A judge surfed the Net, an artist defended his nude paintings, and online "free speech" was the topic--a common scene for court hearings on Net decency laws.
The final witnesses were called yesterday in American Library Association vs. New York Governor George Pataki, a case challenging the state's law prohibiting "indecency" on the Net. Final arguments are scheduled for April 22, and a decision is expected in late May or June.
The ALA and American Civil Liberties Union sued Pataki in January after the law was enacted in November. The law penalizes those who make available to minors material that, "in whole or in part, depicts actual or simulated nudity, sexual conduct, or sadomasochistic abuse, and which is harmful to minors." If found guilty of the felony, violators could get up to four years in prison.
During the three days of testimony, the government only called one witness: Michael McCartney, an investigator for New York's attorney general's office. The ALA coalition's lawyers, Christopher Hansen and Ann Beeson of the ACLU, called five witnesses, including Diane Kovacs, a computer consultant, who gave the judge a tour of the Net on Friday.
Meanwhile, the Supreme Court is scrutinizing the mother of all such laws, the Communications Decency Act. Although the Supreme Court's decision is expected in June, the ALA is fighting the New York law because it says the state has refused to halt prosecution.
The ALA argues the law is overbroad and violates free speech provisions under the First Amendment. But the government witness testified before U.S. District Court Judge Loretta A. Preska that the law only applied to photographs.
McCartney testified that during his work for the attorney general he has spent about 600 hours online to uncover Internet child pornography. He described his interpretation of the statute when questioned by New York's counsel James Hershler.
"My understanding of the reading of the act is that the communication has to be a picture that is transmitted. That picture has to fall within the three-prong test of being pornography and harmful to minors, and in fact, it has to be transmitted to a minor, a person legally defined as a minor," McCartney said.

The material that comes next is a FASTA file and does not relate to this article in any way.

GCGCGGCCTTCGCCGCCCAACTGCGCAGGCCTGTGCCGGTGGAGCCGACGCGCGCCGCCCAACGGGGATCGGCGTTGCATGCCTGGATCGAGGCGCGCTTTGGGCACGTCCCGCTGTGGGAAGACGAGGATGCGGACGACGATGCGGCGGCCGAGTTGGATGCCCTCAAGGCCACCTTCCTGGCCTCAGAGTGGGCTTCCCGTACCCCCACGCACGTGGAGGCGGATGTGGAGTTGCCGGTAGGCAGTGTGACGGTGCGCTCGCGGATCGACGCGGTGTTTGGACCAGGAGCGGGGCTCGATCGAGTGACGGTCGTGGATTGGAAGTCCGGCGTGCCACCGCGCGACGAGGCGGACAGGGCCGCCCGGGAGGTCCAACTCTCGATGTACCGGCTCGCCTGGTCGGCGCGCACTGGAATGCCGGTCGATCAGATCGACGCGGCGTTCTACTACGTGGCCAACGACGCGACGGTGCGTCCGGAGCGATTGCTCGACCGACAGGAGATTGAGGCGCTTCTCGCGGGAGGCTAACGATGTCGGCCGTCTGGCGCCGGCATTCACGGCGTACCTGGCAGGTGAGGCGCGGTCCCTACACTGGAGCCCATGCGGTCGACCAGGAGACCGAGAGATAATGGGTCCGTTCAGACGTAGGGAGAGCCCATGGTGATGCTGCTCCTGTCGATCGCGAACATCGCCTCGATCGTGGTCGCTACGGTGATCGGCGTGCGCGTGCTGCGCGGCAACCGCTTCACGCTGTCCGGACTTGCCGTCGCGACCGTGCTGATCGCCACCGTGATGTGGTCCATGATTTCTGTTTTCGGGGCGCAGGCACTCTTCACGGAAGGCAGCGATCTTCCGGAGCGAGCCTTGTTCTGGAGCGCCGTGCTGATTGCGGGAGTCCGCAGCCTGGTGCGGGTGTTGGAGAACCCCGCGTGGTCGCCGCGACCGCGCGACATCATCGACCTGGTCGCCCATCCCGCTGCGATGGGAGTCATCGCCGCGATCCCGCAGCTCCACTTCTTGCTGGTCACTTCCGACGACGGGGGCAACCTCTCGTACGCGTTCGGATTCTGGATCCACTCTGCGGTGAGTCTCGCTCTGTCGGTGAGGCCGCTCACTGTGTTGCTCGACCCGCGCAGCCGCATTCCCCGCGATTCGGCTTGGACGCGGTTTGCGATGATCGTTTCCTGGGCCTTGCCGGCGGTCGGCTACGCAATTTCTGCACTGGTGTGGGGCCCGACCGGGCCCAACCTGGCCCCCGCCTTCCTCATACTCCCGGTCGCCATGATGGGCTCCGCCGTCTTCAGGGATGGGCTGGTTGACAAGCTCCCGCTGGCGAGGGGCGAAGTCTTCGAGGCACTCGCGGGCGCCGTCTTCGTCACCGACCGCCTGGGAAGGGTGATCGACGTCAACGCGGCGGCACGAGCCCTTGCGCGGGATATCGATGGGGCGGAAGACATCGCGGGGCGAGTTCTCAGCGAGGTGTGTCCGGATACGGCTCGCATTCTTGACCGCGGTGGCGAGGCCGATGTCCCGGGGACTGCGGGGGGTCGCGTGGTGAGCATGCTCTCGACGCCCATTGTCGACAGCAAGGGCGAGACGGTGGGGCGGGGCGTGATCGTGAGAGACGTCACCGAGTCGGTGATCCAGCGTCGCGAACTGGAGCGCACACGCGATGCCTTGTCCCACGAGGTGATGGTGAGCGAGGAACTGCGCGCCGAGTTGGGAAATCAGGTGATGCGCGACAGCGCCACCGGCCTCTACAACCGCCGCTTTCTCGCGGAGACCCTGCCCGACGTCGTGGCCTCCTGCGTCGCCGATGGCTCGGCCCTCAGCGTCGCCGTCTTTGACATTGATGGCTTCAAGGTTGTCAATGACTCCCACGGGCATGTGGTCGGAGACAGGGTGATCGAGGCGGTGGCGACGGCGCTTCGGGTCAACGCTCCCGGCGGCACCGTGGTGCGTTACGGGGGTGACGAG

However, the ACLU and ALA say the law is not written that way. Regardless of McCartney's testimony, the ACLU attorneys argue, the law could still be interpreted to prosecute those who transmit over the Net information about gays and lesbians, safe sex, rape, or art with nude models, for example.
Rudolf Kinsky, an artist who moved the United States from Poland to gain greater rights to free expression, testified yesterday. Kinsky said he pulled replicas of his nude paintings off the Net when the law went into effect because he was fearful of being prosecuted.
Also testifying was Matthew Ehrlich of the online community Echo. He hosts a conference on Lambda, a nationwide gay and lesbian group. He testified that there were frank discussions about sexuality on his forum and that the conversations could get him and Echo prosecuted under the New York law.
Maurice Friedman, executive director of the Westchester Library System, and Barry Steinhardt, associate director of the ACLU, also told the court how the law would chill speech on the Web.
As for Judge Preska's tour of the Net, she told her guide, "You should not assume [I have] any level of knowledge." But Steinhardt says the ACLU is confident she gets it.
"Our lawyers felt that the expert testimony was clear. She should have a good understanding of the Net," he said.
Additional plaintiffs in the ALA case include the following: American Booksellers Foundation for Free Expression, Art on the Net, Association of American Publishers, Bibliobytes, Echo, Freedom to Read Foundation, Magazine Publishers of America, New York Library Association, NYC Net, Peacefire, and the Public Access Networks Corporation.